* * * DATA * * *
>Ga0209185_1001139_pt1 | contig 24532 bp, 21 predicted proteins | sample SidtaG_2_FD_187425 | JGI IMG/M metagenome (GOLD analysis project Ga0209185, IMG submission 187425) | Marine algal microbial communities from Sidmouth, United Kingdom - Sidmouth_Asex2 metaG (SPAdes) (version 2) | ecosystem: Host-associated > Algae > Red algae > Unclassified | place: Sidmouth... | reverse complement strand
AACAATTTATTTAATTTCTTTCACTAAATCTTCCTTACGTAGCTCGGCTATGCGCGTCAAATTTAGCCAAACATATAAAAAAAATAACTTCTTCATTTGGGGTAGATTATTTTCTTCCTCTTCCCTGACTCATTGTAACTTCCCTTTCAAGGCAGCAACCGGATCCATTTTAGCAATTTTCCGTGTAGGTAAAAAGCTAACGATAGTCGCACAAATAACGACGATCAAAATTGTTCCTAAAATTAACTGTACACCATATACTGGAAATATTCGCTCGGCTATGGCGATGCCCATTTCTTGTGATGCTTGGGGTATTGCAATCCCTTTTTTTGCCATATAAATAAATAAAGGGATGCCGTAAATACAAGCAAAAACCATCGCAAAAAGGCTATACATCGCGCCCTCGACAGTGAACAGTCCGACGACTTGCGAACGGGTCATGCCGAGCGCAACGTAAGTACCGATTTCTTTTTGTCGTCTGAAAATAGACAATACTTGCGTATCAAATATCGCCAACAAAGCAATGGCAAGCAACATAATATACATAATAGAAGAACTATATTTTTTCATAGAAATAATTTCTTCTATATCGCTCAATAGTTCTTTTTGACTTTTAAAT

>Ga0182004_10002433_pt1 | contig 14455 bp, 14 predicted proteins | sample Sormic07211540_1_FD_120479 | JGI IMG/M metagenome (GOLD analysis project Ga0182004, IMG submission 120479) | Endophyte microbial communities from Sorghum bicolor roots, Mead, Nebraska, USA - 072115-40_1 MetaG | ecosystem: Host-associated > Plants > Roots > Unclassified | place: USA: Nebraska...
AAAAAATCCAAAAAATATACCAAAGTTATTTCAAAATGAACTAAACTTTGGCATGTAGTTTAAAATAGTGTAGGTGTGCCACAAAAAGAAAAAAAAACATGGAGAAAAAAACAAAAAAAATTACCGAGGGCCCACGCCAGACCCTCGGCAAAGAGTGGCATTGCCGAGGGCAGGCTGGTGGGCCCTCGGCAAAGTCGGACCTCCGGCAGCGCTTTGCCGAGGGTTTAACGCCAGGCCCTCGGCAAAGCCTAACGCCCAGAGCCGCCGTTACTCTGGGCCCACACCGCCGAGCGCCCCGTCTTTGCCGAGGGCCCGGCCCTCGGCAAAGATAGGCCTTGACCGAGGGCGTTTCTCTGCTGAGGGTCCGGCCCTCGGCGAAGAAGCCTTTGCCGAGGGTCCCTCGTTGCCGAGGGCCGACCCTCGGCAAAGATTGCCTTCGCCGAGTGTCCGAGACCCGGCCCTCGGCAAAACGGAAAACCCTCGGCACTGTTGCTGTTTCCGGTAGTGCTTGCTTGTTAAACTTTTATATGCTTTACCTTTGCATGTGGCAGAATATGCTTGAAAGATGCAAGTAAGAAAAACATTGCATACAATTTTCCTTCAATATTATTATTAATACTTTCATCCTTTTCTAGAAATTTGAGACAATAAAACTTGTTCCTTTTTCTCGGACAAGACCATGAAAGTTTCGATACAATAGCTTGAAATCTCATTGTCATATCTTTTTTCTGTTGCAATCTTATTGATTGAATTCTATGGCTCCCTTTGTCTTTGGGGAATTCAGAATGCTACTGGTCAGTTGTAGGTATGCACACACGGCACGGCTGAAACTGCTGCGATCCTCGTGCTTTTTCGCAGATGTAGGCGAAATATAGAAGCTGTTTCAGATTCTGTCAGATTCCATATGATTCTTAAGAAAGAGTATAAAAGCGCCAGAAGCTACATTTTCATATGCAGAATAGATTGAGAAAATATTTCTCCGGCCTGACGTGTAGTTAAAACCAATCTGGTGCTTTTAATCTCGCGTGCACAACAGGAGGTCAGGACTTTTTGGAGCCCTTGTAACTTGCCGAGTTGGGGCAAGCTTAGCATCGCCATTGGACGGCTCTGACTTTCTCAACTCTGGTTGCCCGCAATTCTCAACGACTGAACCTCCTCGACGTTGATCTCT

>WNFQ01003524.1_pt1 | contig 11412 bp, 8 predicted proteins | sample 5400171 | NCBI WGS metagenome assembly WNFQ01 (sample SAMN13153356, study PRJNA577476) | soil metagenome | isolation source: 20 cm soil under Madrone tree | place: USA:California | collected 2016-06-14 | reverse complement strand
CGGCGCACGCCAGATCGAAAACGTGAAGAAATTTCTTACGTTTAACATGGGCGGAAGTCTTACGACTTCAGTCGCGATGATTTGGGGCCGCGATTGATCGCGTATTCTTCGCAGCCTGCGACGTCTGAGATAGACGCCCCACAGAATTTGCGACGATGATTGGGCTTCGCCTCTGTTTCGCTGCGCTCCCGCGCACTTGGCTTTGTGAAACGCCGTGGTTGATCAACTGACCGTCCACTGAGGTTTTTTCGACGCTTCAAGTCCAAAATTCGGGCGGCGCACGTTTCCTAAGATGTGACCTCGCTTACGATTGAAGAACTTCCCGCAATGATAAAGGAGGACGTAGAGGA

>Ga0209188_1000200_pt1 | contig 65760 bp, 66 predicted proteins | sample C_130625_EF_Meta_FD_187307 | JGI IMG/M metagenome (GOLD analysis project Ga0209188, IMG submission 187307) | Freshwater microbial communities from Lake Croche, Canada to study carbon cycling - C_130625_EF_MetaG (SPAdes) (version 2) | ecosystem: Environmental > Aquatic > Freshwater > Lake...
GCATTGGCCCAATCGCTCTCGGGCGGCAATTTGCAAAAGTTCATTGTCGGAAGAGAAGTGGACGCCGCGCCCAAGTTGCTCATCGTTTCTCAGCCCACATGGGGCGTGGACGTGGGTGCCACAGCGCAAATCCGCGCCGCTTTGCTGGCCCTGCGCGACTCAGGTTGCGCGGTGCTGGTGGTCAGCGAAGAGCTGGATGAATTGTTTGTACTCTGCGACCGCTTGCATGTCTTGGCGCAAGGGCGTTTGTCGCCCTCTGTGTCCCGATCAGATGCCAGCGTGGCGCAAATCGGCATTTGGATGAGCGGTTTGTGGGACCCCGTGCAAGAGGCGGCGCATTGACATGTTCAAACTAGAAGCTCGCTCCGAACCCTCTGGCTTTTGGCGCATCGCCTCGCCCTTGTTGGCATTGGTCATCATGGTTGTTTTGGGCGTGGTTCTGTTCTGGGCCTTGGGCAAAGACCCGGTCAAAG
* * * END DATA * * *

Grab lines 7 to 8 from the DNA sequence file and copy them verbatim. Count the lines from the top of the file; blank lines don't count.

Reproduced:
>Ga0209188_1000200_pt1 | contig 65760 bp, 66 predicted proteins | sample C_130625_EF_Meta_FD_187307 | JGI IMG/M metagenome (GOLD analysis project Ga0209188, IMG submission 187307) | Freshwater microbial communities from Lake Croche, Canada to study carbon cycling - C_130625_EF_MetaG (SPAdes) (version 2) | ecosystem: Environmental > Aquatic > Freshwater > Lake...
GCATTGGCCCAATCGCTCTCGGGCGGCAATTTGCAAAAGTTCATTGTCGGAAGAGAAGTGGACGCCGCGCCCAAGTTGCTCATCGTTTCTCAGCCCACATGGGGCGTGGACGTGGGTGCCACAGCGCAAATCCGCGCCGCTTTGCTGGCCCTGCGCGACTCAGGTTGCGCGGTGCTGGTGGTCAGCGAAGAGCTGGATGAATTGTTTGTACTCTGCGACCGCTTGCATGTCTTGGCGCAAGGGCGTTTGTCGCCCTCTGTGTCCCGATCAGATGCCAGCGTGGCGCAAATCGGCATTTGGATGAGCGGTTTGTGGGACCCCGTGCAAGAGGCGGCGCATTGACATGTTCAAACTAGAAGCTCGCTCCGAACCCTCTGGCTTTTGGCGCATCGCCTCGCCCTTGTTGGCATTGGTCATCATGGTTGTTTTGGGCGTGGTTCTGTTCTGGGCCTTGGGCAAAGACCCGGTCAAAG